7. Whatever we may think of Jewish tradition, which affirms that the Sanhedrin is a Mosaic institution based upon Exodus 18:24-26; Numbers 11:16-24, still both the several classes and the number of members which constituted this assembly of notables are alluded to in the Old Testament Scriptures (Jeremiah 26:8, 16; Ezekiel 8:11, etc.; Ezra 6:8; 2 Chronicles 19:8, 11). The chain of presidents, however, can only be traced uninterruptedly to circa For about a hundred and forty years the members elected the president from one of their midst. Thirty years before Christ, however, the presidency of the Sanhedrin became hereditary in the family of Hillel I. for fifteen generations; that is, from to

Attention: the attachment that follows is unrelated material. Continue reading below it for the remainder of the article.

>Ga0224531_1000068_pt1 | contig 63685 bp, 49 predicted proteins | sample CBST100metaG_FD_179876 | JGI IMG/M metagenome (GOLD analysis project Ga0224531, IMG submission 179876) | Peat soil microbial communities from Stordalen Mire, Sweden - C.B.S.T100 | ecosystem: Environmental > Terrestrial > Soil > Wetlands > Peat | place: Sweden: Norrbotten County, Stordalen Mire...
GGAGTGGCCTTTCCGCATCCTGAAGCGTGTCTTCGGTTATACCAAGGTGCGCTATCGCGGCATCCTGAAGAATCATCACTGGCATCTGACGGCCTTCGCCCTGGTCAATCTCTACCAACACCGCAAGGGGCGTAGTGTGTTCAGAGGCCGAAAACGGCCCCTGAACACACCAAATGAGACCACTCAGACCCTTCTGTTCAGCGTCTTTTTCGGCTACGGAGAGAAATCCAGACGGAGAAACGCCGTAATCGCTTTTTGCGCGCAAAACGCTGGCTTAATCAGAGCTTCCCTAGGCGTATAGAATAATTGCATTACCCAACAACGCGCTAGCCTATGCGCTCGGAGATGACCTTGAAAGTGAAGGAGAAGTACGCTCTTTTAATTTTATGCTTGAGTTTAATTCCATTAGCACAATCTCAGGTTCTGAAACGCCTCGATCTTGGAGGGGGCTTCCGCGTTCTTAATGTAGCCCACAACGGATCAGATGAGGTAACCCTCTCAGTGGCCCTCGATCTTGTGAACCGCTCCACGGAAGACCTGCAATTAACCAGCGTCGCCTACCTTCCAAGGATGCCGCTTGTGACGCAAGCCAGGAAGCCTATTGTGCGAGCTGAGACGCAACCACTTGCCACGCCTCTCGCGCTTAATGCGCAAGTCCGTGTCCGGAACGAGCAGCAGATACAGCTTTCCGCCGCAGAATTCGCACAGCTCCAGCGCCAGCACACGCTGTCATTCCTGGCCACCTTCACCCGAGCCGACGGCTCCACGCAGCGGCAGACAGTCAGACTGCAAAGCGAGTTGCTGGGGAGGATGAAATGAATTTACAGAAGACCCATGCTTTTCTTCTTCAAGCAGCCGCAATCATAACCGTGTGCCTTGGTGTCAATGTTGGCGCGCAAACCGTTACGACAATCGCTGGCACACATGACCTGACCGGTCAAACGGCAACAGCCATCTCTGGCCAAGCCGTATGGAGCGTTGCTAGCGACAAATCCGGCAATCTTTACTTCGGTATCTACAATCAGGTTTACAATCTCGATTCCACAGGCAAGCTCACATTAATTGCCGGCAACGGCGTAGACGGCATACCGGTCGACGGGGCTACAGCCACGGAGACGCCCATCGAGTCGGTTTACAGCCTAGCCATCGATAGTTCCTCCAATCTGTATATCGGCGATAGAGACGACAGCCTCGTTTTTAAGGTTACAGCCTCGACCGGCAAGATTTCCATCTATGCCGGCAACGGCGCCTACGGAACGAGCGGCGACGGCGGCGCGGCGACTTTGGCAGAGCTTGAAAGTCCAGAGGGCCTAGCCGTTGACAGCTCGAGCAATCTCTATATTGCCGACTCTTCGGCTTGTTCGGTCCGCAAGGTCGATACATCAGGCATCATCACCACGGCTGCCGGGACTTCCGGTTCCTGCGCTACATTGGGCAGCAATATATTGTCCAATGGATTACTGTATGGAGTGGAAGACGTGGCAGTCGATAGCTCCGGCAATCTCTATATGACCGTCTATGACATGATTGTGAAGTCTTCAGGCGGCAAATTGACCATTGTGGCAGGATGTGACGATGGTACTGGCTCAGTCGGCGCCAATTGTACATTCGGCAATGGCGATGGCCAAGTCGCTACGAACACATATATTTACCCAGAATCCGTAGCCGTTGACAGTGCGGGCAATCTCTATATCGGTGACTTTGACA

8. To enable the student to see with which of the Jewish patriarchs the important events in the lives of Christ, the apostles, and the apostolic fathers synchronise, we subjoin a list of these fifteen presidents of the Sanhedrin with their dates of office:

1. Hillel I B.C. 30- A.D. 10

2. Simon I. b. Hillel I

3. Gamaliel I. b. Simon I., the teacher of St. Paul

4. Simon II. b. Gamaliel I.

5. Gamaliel II. b. Simon II. 6. Simon III. b. Gamaliel II. 7. Jehudah I. the Holy b. Simon III. 8. Gamaliel III. b. Jehudah I. 9. Jehudah II. b. Simon III 10. Gamaliel IV. b. Jehudah II. 11. Jehudah III. b. Gamaliel IV 12. Hillel II. b. Jehudah III. 13. Gamaliel V. b. Hillel II. 14. Jehudah IV. b. Gamaliel V. 15. Gamaliel VI. b. Jehudah IV. From the destruction of Jerusalem, however, to the death of the last president, the Sanhedrin held its sessions in different cities of Palestine.